400 years ago, the first English settlers arrived in Coastal Massachusetts where they were met by a friendly indigenous tribe known as the Mashpee Wampanoag people.
They had inhabited the region for 12,000 years, yet they welcomed the pilgrims with open arms, helping to ensure their survival through a particularly harsh first winter.
The tribe's land has since been whittled down to a 321 acre reservation divided between Mashpee and Taunton. Now even that is at risk.
In late March, members of the Trump administration voted to revoke the tribe's reservation status, effectively terminating their right to govern the land. The decision came in the wake of increasing coronavirus cases in the region.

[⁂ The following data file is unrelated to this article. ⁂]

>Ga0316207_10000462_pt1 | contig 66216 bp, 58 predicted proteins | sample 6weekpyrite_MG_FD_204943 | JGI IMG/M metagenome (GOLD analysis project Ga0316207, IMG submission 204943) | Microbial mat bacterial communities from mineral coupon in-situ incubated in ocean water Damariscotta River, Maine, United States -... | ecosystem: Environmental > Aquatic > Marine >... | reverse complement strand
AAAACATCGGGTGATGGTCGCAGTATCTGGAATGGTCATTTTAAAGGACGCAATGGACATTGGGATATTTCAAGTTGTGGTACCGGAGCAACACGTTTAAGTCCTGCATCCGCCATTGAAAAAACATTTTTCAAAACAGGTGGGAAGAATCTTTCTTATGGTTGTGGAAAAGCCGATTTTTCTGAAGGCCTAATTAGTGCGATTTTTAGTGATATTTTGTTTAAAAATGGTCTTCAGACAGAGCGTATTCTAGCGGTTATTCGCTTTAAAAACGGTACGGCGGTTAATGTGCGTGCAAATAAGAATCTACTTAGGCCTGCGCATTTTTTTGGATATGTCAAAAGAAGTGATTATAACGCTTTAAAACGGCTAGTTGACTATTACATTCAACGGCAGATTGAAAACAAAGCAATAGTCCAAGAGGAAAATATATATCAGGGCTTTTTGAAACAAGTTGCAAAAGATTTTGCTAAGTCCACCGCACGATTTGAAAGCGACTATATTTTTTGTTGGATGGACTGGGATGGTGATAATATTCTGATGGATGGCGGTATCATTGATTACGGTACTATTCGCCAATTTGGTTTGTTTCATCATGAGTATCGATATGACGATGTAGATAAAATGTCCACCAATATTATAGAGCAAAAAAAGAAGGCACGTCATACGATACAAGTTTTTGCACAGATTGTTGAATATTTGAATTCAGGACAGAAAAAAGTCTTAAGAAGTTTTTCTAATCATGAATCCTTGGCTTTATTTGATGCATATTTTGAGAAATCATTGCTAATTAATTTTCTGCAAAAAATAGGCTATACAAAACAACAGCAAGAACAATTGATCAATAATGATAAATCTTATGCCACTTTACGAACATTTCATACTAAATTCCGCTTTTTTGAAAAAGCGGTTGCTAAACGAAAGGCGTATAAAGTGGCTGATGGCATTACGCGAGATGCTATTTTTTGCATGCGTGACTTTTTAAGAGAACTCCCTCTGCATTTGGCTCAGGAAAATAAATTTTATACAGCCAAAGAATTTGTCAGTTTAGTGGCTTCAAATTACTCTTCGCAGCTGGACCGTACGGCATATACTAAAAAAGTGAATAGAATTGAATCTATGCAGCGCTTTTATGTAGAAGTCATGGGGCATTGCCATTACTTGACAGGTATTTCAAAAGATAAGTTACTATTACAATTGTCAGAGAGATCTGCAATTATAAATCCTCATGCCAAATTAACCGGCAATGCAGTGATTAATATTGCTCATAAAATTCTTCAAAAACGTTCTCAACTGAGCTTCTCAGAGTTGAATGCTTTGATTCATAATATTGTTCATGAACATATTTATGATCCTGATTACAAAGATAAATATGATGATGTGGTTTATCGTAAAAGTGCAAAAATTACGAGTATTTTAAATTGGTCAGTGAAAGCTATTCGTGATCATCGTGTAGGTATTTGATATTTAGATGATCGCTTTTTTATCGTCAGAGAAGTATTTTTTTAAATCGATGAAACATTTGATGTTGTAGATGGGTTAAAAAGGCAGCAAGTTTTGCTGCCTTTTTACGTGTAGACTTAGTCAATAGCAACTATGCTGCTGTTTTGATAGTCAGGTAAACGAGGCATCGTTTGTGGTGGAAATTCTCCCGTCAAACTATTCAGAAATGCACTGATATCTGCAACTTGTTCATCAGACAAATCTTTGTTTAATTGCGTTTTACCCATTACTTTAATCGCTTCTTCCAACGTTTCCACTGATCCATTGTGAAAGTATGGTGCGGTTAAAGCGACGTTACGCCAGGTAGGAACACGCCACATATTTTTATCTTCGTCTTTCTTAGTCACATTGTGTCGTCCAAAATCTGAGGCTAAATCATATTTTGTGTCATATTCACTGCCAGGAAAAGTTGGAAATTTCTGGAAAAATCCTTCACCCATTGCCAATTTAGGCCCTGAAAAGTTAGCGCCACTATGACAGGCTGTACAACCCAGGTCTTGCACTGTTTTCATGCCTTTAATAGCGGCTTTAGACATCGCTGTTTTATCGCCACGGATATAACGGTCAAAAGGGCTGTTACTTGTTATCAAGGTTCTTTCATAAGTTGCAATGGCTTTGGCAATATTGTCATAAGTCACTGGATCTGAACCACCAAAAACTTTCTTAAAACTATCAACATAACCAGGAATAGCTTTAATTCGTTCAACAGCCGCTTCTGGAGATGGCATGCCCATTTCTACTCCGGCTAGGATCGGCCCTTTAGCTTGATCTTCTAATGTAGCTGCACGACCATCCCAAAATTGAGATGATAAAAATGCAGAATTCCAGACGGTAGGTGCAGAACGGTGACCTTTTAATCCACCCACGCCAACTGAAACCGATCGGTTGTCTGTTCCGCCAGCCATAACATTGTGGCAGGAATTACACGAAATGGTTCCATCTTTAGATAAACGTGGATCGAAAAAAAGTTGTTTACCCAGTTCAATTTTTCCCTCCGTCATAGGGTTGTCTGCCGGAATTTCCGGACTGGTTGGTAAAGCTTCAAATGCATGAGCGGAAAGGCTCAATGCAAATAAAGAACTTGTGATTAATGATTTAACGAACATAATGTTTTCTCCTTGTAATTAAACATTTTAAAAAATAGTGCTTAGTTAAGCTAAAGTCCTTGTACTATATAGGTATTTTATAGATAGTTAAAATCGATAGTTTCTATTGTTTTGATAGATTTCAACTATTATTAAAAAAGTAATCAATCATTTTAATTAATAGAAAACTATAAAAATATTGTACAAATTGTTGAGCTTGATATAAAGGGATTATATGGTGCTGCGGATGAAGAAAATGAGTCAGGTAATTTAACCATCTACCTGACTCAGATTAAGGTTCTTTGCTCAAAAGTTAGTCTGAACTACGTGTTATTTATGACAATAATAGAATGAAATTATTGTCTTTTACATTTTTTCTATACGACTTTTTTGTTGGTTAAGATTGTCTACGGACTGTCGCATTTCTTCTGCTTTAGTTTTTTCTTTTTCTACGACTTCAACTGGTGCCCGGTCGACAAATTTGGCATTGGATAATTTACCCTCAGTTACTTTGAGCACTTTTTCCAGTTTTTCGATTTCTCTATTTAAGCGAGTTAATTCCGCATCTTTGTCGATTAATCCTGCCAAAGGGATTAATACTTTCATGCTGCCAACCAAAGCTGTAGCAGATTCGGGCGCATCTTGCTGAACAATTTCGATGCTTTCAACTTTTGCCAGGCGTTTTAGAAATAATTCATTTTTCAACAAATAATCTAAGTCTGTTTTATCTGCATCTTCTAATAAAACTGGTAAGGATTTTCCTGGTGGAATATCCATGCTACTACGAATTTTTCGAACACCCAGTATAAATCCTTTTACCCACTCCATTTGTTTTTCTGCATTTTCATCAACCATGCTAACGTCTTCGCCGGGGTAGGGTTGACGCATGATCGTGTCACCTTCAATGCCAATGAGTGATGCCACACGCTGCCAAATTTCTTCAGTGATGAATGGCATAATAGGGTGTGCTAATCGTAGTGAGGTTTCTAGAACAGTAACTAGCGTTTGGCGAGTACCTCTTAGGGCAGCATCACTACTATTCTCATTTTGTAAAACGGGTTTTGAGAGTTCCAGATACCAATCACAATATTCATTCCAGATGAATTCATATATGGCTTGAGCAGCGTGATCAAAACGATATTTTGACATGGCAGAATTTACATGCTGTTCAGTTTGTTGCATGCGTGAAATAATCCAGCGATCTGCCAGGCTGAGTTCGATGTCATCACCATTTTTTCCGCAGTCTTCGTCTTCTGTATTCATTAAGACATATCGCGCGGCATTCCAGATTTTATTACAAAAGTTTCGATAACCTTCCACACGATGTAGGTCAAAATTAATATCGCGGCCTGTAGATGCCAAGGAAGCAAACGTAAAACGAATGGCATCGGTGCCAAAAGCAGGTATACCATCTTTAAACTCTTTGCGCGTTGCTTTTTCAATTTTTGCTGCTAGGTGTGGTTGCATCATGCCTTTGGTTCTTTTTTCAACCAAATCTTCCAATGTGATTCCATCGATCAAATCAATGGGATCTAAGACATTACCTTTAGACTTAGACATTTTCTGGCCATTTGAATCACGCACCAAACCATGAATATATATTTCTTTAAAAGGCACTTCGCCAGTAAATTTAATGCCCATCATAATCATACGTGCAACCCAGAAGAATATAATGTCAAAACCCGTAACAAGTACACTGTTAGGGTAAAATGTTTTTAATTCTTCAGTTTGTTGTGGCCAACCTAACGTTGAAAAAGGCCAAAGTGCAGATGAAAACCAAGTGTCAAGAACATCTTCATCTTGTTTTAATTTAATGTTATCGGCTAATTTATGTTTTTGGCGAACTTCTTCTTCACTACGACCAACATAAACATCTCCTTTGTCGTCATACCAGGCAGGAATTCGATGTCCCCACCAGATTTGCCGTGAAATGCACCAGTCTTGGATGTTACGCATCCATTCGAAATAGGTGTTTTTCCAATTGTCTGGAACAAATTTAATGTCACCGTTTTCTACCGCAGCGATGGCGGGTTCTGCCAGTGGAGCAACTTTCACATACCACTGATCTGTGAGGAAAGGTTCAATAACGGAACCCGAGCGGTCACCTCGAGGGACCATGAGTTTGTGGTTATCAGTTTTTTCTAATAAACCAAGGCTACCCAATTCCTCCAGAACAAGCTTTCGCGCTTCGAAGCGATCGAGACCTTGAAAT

“Our land is sacred. It’s where our people receive health services. It’s where our children attend our language immersion school ... Taking our land is a direct attack on our culture and our way of living,” Mashpee Wampanoag chair Cedric Cromwell said in a March 22 study.
If the land is taken out of trust, the order would:
- Disqualify the tribe from Indian gaming, with a $1.5 billion casino planned on reservation land in Taunton
- Interfere with an affordable housing project under construction in Mashpee; and
- Impact funding from the federal government.
The tribe has filed an emergency 45-day postponement of the Interior Department order pending oral arguments to be heard by the tribe's lawyers later this week.